Jetpack Joyride Review

It’s not so crazy to expect good things from Halfbrick at this point, given their record of successful titles like Fruit Ninja. The studio’s latest title, Jetpack Joyride, is a fun diversion, but doesn’t quite have the hooks to make it truly excellent.

Jetpack Joyride has a lot in common with another Halfbrick game, Monster Dash. The two games both feature the grisled action hero Barry Steakfries, and both games are similarly well-suited for short sessions, relying on satisfying core mechanics and procedurally-generated levels rather than a sweeping narrative or meticulously designed puzzles. Also inherited from Monster Dash are some specific weapons and vehicles, as well as Halfbrick’s characteristic charm.

You begin the game by piloting a machine gun jetpack, which was found in Monster Dash. As you automatically move left to right and tap the screen to use your jetpack, your distance travelled gets tallied. It’s a fairly typical auto-runner in that regard. However, the action isn’t exactly that simple. You’ll collect coins (more on that later), and a couple different kinds of power-ups.

Scattered through each level are vehicle upgrades, which allow you to drive one of a handful of different fantastical machines. One of them is a mechanical glider of sorts that is a funny comment on the odd correlation of bird-themed games and good, old-fashioned money. Other than the Profit Bird, there’s an anti-gravity suit, a motorcycle, and a couple more rides that break up the action and allow you an extra hit before you’re finished.

So few games make in-game death interesting at all, but Jetpack Joyride has an enjoyable mini-game for when Mr. Steakfries has bitten the dust. As you play, you’ll see floating tokens, which earn you spins on a slot machine after you die. Often, you’ll just win a few extra coins or nothing at all, but you can also get inserted right back into the action with nary a scratch. There are other prizes as well, such as bombs to give you a few more meters on your score or bonuses for your next session. This addition makes death a little less disappointing, and certainly puts you in the mood to play again.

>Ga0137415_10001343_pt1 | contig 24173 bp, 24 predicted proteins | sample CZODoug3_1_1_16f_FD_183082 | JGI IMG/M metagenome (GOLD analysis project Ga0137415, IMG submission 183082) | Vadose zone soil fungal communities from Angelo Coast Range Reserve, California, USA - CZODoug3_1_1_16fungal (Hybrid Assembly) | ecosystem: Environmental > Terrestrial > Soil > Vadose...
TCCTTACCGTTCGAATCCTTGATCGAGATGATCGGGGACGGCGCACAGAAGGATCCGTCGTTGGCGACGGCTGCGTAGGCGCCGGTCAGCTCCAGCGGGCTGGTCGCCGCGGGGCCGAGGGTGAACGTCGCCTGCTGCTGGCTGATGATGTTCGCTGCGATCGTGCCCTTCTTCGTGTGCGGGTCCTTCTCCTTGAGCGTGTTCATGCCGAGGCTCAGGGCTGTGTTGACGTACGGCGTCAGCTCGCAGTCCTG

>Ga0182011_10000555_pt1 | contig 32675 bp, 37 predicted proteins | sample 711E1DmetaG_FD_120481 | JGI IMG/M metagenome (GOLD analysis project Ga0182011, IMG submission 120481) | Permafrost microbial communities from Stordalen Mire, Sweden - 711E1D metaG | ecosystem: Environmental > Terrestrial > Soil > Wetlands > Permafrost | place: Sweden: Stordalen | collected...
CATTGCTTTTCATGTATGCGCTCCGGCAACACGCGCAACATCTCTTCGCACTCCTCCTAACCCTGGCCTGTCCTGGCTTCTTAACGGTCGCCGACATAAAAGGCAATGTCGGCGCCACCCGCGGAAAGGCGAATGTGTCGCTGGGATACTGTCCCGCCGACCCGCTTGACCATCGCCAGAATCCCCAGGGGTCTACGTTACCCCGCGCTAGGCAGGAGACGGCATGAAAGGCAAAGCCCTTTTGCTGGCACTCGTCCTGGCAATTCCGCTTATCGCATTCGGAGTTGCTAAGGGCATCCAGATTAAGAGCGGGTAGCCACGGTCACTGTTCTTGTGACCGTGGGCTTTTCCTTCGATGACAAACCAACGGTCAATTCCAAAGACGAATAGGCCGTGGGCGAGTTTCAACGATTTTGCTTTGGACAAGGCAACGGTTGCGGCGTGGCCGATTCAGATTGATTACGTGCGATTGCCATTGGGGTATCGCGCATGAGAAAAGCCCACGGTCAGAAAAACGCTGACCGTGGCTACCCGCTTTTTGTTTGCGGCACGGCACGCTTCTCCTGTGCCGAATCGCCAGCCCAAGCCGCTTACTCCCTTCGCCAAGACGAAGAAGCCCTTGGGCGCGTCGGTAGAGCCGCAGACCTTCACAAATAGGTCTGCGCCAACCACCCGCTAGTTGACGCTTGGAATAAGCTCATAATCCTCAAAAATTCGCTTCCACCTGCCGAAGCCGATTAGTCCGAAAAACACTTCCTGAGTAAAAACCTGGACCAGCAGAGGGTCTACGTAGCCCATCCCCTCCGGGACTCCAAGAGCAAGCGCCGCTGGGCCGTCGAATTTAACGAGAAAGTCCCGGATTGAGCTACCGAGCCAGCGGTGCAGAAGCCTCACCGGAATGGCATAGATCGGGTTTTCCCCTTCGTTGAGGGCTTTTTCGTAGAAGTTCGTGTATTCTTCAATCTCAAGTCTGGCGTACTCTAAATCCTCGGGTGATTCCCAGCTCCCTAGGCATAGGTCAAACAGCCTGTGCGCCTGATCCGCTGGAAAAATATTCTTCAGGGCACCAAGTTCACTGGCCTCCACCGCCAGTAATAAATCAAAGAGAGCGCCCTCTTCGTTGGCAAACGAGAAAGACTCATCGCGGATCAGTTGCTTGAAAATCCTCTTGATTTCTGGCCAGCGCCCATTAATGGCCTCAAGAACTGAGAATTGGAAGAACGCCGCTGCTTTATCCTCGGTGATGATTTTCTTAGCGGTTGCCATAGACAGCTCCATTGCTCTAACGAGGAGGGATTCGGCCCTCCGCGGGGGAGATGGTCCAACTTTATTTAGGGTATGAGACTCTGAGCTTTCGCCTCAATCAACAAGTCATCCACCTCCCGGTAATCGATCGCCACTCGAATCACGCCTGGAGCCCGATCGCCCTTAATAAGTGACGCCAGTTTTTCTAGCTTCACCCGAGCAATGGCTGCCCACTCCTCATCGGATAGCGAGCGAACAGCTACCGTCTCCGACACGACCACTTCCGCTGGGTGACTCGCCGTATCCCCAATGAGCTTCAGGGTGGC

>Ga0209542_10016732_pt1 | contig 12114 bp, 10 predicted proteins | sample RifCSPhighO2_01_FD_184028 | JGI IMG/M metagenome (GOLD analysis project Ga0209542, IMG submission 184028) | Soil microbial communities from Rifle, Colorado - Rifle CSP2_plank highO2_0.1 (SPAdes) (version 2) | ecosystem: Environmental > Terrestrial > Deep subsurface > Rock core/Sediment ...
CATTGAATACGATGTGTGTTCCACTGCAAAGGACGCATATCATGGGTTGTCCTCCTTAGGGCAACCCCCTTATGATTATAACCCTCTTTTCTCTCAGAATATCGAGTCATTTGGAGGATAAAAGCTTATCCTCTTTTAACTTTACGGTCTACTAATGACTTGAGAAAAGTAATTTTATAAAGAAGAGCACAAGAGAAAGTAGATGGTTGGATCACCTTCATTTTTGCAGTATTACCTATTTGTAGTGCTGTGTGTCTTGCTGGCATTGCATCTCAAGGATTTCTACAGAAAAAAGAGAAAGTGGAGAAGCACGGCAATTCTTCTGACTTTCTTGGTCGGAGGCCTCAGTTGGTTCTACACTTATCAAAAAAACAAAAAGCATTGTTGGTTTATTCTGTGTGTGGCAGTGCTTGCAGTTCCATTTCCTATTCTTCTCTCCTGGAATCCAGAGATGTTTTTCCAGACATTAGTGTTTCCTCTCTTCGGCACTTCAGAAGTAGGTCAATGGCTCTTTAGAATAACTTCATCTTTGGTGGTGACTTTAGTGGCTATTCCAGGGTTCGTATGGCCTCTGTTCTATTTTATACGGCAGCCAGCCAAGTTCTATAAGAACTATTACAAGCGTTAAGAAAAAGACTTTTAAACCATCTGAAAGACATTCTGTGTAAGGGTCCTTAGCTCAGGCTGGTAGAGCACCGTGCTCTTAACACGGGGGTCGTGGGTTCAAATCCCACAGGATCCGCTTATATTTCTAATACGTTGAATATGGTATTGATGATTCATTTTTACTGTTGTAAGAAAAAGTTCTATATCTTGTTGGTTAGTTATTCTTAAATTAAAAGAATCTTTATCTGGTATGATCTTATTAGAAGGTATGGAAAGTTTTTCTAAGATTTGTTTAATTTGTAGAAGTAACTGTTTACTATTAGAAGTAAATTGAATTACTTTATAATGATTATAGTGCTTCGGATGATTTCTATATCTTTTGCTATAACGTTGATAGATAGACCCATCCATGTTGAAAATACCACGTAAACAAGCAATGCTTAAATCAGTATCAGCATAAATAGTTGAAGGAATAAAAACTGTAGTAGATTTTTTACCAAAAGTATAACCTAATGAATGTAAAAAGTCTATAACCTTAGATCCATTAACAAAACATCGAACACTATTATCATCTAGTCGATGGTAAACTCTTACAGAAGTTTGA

There’s a fairly compelling structure to the game, which would be fairly bland if it was just a score chasing affair. The game introduces little challenges to tackle, and completing them will level you up. Some of them are pretty neat, as they introduce entirely unique objectives to the game, but a few of the missions are simply to get you to buy in-game items. The game’s item shop isn’t bad, but it’s fairly bare in terms of loot that actually affects the gameplay. Of course, you can buy in-game coins with real money if you’re feeling impatient, but most of the game’s upgrades are solely cosmetic. It’s good that there’s the aforementioned leveling system, because the item shop by itself doesn’t provide an especially convincing reason to keep coming back.

Even if it’s not quite a masterpiece, Jetpack Joyride is really enjoyable and worth a look. It’s a great fit for mobile devices, and fans of Halfbrick’s other work shouldn’t be disappointed. Hopefully they keep working on this game and introduce some more content to the game’s shop, because we feel like there’s some untapped potential here.

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